“I think that it is an advocacy piece for anti-vaxxers,” Yale professor of history and medicine Naomi Rogers told NPR. Rogers had been interviewed for a film entitled Medical Racism: The New Apartheid by a prominent anti-vaccine group called Children’s Health Defense without realizing how her words would be used.
“I was naive, certainly, in assuming that this was actually a documentary, which I would say it is not,” Rogers said. “I’m still very angry. I feel that I was used.”
It wasn’t until the film was released in March of this year that Rogers found out that the film was spreading misinformation and targeted Black Americans’ history of medical racism. In her segment of the film, Rogers discussed her research and figures like Dr. James Marion Sims whose experimentation practices included performing surgery on enslaved Black women in the 1800s without anesthesia.
“We were talking about issues of racism and experimentation, and they seemed to be handled appropriately,” Rogers said.
She told the outlet that filmmakers approached her to participate in the film and that nothing seemed out of the ordinary until they wouldn’t tell her who else was to appear in it.
“They said, ‘Well, there’s ‘a guy’ in New York, and we talked to ‘somebody in New Jersey, and California,’” Rogers explained. “I thought it’s so odd that they wouldn’t tell me who these people were.”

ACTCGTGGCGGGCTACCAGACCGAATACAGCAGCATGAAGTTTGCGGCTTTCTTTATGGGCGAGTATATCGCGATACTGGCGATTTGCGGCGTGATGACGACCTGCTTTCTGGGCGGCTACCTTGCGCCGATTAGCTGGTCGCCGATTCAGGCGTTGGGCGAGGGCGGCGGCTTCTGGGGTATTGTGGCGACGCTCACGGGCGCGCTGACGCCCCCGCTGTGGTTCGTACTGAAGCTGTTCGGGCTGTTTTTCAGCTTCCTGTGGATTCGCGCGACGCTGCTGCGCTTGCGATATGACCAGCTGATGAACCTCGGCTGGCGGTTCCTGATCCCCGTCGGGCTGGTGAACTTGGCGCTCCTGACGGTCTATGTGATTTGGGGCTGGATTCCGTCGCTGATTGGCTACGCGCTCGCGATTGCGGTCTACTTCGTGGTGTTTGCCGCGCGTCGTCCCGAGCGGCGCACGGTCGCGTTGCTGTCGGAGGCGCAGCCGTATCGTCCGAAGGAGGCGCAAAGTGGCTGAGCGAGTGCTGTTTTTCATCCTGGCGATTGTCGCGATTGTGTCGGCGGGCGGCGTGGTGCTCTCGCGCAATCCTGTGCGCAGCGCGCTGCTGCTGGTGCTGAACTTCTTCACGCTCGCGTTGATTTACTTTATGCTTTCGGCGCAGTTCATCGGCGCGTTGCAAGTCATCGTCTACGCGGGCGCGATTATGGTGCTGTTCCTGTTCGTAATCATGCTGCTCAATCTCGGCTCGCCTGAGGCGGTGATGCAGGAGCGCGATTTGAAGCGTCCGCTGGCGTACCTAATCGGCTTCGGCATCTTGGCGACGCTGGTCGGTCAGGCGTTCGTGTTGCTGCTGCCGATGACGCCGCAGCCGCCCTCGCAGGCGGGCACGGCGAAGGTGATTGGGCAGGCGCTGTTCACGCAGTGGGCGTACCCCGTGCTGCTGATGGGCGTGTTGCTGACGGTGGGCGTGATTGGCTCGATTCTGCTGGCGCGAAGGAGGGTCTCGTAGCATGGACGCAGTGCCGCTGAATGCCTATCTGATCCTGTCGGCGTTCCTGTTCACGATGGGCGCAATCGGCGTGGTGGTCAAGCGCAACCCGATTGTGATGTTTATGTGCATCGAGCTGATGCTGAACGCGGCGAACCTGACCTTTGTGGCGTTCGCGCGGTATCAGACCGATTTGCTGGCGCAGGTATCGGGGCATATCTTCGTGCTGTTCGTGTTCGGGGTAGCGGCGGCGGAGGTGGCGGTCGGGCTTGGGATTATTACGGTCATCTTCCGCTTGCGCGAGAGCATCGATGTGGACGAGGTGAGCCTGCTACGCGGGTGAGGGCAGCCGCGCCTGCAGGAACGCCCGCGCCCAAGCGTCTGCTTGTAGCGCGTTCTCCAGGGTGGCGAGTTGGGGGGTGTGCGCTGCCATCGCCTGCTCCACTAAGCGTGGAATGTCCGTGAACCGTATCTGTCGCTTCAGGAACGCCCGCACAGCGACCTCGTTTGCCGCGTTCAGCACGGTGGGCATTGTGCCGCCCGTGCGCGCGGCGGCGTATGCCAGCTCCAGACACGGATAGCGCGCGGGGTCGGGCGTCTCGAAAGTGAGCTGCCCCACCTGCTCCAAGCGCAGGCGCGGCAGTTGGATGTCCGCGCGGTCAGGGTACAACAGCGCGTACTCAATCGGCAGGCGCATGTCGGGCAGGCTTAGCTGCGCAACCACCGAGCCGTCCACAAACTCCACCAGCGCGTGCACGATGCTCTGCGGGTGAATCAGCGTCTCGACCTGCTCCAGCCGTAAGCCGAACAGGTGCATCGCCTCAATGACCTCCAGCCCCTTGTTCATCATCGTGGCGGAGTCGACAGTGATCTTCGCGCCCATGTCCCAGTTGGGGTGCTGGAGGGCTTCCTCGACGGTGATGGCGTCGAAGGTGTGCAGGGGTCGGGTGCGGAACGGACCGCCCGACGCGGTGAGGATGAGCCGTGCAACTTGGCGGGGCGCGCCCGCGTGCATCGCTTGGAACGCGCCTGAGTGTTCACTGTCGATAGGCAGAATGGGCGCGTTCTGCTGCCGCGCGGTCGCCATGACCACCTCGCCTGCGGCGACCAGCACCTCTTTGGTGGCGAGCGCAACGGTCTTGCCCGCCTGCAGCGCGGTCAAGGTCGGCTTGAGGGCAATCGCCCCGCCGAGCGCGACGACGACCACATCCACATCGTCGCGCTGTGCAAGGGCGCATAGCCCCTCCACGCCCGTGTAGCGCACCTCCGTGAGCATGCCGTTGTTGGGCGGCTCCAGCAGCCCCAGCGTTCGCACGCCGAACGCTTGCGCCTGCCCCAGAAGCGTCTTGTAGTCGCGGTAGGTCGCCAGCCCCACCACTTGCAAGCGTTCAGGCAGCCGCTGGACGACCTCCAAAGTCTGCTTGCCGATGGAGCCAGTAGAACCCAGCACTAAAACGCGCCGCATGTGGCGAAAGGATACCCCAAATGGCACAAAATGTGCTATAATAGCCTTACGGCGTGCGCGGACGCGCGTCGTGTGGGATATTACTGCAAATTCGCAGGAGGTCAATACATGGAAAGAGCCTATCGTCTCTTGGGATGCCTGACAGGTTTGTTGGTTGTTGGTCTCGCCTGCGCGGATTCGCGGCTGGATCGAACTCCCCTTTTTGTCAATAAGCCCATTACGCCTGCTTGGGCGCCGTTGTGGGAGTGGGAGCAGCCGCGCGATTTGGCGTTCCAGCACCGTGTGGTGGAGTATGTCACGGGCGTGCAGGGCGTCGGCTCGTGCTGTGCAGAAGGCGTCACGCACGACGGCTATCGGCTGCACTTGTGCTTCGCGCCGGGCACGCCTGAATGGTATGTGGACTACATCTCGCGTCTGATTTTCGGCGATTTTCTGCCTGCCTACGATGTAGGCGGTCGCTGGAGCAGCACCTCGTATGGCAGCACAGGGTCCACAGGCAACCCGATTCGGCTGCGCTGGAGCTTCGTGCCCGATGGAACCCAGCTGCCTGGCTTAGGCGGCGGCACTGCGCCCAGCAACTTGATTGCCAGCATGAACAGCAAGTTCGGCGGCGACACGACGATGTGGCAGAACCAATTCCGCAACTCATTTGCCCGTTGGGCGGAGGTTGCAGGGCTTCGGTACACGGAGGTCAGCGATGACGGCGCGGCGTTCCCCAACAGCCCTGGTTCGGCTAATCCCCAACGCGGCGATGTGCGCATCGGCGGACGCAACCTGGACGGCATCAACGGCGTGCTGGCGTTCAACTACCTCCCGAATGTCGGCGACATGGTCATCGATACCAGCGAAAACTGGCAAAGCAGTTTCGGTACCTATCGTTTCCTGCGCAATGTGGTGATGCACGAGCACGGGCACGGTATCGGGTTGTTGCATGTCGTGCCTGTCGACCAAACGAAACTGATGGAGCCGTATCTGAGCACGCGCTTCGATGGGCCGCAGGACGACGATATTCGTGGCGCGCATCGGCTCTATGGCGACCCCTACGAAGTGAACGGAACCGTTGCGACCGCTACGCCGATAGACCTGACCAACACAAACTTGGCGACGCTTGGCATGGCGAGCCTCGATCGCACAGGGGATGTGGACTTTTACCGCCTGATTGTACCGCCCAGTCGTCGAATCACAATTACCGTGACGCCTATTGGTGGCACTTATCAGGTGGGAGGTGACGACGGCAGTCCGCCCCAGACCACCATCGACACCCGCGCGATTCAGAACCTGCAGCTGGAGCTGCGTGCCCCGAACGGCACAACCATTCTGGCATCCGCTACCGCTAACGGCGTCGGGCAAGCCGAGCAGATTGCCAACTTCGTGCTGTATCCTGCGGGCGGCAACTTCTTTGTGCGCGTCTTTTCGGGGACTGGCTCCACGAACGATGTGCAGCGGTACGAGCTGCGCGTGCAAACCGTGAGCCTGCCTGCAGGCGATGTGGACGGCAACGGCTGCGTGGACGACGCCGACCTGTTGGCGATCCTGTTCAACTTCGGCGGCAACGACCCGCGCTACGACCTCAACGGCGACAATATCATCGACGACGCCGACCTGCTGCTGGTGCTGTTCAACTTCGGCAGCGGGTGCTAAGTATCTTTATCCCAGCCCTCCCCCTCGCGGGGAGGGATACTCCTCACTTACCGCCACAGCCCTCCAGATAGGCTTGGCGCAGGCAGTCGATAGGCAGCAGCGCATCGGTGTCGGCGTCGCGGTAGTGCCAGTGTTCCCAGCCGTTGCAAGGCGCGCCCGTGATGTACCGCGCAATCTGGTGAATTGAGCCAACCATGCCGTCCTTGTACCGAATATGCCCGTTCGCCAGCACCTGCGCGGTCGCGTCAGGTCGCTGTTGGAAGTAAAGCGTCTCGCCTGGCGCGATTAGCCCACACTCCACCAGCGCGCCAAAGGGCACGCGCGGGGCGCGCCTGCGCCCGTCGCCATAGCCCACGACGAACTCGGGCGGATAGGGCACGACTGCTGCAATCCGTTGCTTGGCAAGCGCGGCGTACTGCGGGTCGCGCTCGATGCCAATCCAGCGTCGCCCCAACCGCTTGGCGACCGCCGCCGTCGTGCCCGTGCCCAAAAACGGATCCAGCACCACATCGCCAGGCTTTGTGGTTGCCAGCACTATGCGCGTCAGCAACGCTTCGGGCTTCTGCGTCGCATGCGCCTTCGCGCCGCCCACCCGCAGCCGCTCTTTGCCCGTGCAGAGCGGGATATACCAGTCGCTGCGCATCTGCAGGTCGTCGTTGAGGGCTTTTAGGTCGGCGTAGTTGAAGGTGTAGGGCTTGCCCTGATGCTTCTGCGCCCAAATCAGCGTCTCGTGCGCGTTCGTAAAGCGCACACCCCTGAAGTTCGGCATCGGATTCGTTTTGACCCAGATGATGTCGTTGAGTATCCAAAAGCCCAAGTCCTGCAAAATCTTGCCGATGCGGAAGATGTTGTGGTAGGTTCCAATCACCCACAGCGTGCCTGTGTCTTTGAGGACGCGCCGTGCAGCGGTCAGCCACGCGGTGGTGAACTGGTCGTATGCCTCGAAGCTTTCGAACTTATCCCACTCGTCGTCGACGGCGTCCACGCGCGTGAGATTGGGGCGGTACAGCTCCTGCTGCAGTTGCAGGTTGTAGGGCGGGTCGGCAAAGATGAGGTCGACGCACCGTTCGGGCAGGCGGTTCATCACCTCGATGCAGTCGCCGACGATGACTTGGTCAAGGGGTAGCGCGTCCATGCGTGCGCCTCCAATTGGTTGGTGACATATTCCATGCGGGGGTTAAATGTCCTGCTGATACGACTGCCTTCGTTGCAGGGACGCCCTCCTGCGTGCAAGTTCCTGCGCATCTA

Once the film came out, she found out the group is spearheaded by Robert F. Kennedy, Jr. –– the son of former US Attorney General Robert “Bobby” Kennedy and nephew of President John F. Kennedy–– and his anti-vaccine group. The film, however, is pointedly targeted to Black Americans and spreads misinformation about vaccines, displaying debunked data.
Rogers appears in the film for about 14 seconds and says while her quotes were accurate, they are spliced together in a narrative that she has “enormous problems with.”
Initial vaccine hesitancy among Black Americans, experts said, stemmed from both the real history of medical racism in the country and its continued impact on people. The rate of Black Americans who received the vaccine is behind other groups, in part due to a lack of access, though misinformation like that found in the film, experts say, doesn’t help.
“The crux of the documentary is generally don’t get vaccinated,” Dr. Oliver Brooks, former president of the National Medical Association, the nation’s largest organization representing Black doctors, told NPR. Brooks was also featured in the film, and stated that he agreed to the interview to provide perspective.
“There is an understandable concern in the African American community regarding vaccines –– however, in the end, my position is you look past those, have an understanding of those, and still get vaccinated…. That nuance was not felt or presented in the documentary,” Brooks said.
Kennedy was banned from Instagram for the misinformation he spread on the platform, though he still has active Facebook and Twitter accounts, though organizers have labeled his group as a source of misinformation.
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